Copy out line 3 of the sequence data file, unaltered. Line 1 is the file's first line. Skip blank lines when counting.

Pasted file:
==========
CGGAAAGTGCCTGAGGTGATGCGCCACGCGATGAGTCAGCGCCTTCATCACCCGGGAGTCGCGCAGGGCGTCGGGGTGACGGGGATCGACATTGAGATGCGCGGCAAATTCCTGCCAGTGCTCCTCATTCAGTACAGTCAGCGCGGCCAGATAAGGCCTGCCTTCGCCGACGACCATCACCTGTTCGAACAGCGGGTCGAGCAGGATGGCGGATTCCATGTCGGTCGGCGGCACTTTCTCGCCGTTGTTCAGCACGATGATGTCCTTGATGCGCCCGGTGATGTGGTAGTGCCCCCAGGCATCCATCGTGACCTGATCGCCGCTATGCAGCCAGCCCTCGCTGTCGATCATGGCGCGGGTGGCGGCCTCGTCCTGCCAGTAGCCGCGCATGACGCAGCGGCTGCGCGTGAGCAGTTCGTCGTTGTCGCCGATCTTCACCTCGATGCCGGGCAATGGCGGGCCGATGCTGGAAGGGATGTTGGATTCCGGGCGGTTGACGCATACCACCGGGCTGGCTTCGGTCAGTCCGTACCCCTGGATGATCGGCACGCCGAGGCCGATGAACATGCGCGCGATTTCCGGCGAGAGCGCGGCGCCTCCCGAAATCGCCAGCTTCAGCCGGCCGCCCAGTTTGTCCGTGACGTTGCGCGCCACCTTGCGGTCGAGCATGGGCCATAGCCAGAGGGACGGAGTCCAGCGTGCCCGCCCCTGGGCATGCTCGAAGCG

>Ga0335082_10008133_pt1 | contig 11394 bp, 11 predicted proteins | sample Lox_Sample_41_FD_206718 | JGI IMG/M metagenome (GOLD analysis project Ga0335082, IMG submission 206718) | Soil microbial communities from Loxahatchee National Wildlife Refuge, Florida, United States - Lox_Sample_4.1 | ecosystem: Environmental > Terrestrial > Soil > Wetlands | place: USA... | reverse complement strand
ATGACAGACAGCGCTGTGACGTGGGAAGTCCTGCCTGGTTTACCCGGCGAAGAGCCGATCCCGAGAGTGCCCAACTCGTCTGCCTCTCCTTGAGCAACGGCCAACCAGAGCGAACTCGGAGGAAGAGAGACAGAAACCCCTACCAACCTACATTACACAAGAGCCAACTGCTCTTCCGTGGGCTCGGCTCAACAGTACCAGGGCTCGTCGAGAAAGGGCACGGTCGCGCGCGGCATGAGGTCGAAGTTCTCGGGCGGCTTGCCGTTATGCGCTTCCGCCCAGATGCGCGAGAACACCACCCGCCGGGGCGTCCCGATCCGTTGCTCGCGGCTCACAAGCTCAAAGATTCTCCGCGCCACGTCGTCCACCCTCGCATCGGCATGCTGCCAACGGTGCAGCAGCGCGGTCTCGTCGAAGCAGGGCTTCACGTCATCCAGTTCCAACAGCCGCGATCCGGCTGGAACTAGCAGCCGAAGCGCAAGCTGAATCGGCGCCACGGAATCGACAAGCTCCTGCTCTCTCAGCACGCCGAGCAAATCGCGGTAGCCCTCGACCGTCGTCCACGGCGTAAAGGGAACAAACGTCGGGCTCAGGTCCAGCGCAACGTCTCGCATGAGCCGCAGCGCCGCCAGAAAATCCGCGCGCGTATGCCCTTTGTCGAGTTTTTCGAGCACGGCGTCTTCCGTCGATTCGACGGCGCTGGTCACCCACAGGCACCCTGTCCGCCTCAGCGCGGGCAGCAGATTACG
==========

ATGACAGACAGCGCTGTGACGTGGGAAGTCCTGCCTGGTTTACCCGGCGAAGAGCCGATCCCGAGAGTGCCCAACTCGTCTGCCTCTCCTTGAGCAACGGCCAACCAGAGCGAACTCGGAGGAAGAGAGACAGAAACCCCTACCAACCTACATTACACAAGAGCCAACTGCTCTTCCGTGGGCTCGGCTCAACAGTACCAGGGCTCGTCGAGAAAGGGCACGGTCGCGCGCGGCATGAGGTCGAAGTTCTCGGGCGGCTTGCCGTTATGCGCTTCCGCCCAGATGCGCGAGAACACCACCCGCCGGGGCGTCCCGATCCGTTGCTCGCGGCTCACAAGCTCAAAGATTCTCCGCGCCACGTCGTCCACCCTCGCATCGGCATGCTGCCAACGGTGCAGCAGCGCGGTCTCGTCGAAGCAGGGCTTCACGTCATCCAGTTCCAACAGCCGCGATCCGGCTGGAACTAGCAGCCGAAGCGCAAGCTGAATCGGCGCCACGGAATCGACAAGCTCCTGCTCTCTCAGCACGCCGAGCAAATCGCGGTAGCCCTCGACCGTCGTCCACGGCGTAAAGGGAACAAACGTCGGGCTCAGGTCCAGCGCAACGTCTCGCATGAGCCGCAGCGCCGCCAGAAAATCCGCGCGCGTATGCCCTTTGTCGAGTTTTTCGAGCACGGCGTCTTCCGTCGATTCGACGGCGCTGGTCACCCACAGGCACCCTGTCCGCCTCAGCGCGGGCAGCAGATTACG